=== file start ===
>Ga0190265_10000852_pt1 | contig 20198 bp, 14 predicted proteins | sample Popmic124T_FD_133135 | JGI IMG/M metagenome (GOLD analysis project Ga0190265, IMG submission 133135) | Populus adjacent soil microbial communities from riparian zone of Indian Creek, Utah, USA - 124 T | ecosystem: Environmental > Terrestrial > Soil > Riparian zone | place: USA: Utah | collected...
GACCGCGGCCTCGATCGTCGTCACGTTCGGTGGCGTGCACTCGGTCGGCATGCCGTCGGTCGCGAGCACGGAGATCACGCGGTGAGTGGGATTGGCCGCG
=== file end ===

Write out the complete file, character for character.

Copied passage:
>Ga0190265_10000852_pt1 | contig 20198 bp, 14 predicted proteins | sample Popmic124T_FD_133135 | JGI IMG/M metagenome (GOLD analysis project Ga0190265, IMG submission 133135) | Populus adjacent soil microbial communities from riparian zone of Indian Creek, Utah, USA - 124 T | ecosystem: Environmental > Terrestrial > Soil > Riparian zone | place: USA: Utah | collected...
GACCGCGGCCTCGATCGTCGTCACGTTCGGTGGCGTGCACTCGGTCGGCATGCCGTCGGTCGCGAGCACGGAGATCACGCGGTGAGTGGGATTGGCCGCG